Ancient Egypt: Discovery made at temple of Ramses II
More than 2,000 Ptolemaic ram-head mummies and palace-like Old Kingdom structures have been discovered at the temple of Ramesses II in the ancient city of Abydos in southern Egypt.
A ram with mummified sheep, dogs, wild goats, cows, gazelles and mongooses believed to be a votive offering to mark Ramesses II’s continued homage nearly 1,000 years after his death was found in the temple along with the head of According to the Ministry of Tourism and Antiquities,
The discovery will extend knowledge of the site over a period of more than 2,000 years, up to the Ptolemaic period, he added.The Ptolemaic dynasty spanned about three centuries until the Roman conquest in 30 BC
Located in Egypt’s Sohag governorate about 270 miles (435 km) south of Cairo, Abydos is one of Egypt’s major but less-visited sites.
It was a necropolis of early ancient Egyptian royalty and a center of pilgrimage to worship the god Osiris.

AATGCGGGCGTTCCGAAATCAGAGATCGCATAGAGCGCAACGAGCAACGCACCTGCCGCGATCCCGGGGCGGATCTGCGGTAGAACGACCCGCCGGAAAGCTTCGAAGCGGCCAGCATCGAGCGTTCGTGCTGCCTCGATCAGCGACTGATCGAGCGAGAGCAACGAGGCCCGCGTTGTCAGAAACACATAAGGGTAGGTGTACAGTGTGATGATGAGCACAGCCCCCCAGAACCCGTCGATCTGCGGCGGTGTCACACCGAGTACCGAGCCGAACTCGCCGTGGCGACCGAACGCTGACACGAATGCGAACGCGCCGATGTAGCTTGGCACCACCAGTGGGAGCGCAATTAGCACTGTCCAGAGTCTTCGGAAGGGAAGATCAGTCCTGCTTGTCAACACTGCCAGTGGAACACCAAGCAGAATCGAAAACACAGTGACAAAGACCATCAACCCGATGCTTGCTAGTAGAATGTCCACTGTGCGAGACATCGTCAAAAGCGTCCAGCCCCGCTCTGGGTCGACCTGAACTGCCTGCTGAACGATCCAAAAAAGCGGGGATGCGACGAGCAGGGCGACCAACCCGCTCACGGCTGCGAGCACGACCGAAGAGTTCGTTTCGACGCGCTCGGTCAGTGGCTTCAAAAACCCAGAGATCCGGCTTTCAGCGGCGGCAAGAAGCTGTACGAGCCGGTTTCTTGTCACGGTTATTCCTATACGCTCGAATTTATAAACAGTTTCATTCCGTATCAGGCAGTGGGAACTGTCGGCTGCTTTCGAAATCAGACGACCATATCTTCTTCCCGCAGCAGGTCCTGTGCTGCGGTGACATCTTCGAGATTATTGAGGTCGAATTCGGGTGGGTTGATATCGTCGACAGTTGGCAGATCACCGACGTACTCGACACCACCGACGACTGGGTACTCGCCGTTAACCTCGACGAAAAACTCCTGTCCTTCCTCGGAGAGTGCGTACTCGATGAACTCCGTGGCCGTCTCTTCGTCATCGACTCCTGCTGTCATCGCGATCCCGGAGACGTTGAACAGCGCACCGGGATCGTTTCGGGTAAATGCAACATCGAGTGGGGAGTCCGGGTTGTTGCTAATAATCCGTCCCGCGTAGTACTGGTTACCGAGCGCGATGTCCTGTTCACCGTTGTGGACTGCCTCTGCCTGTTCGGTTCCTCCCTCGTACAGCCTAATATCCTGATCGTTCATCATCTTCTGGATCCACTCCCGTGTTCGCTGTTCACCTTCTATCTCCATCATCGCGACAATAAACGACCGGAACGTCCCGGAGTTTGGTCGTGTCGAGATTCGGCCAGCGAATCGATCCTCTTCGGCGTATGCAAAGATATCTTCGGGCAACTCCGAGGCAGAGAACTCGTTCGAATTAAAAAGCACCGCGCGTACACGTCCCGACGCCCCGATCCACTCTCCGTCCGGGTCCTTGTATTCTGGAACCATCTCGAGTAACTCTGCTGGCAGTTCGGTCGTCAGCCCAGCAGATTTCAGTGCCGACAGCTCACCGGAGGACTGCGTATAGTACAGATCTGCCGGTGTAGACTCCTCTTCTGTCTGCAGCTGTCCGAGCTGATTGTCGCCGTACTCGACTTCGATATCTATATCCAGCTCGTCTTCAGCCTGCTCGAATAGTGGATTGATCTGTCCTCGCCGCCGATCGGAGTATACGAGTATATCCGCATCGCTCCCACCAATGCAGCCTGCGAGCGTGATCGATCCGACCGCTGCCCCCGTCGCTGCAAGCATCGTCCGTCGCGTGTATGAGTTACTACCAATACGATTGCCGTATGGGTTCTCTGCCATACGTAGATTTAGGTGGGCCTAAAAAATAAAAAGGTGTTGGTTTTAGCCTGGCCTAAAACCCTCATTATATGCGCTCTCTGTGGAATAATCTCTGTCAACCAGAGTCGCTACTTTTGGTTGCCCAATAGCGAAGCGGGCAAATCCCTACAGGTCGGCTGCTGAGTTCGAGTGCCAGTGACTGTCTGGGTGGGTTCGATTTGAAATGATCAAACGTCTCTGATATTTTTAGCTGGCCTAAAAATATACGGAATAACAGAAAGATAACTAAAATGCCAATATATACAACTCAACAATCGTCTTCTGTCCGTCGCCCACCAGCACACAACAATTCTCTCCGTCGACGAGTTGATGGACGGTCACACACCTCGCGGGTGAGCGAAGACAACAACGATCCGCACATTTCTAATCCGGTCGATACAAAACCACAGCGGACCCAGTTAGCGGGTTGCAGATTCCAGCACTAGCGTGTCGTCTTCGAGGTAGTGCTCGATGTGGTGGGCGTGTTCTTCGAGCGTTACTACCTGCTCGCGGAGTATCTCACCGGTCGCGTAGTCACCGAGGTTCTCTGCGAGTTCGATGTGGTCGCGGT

The excavations were conducted by a mission from the Ancient World Institute at New York University.
Alongside the mummified animal remains, the team found several statues, papyrus, ancient wooden relics, leather clothing, and shoes, as well as an approximately five-meter-thick sarcophagus from the 6th dynasty of the Old Kingdom. I found a large palace structure with walls.
The structure could help “regain a sense of the ancient landscape of Abydos before the Temple of Ramesses II was built,” said Sameh Iskander, the mission director.
(Written by Adam Makary, edited by Aidan Lewis)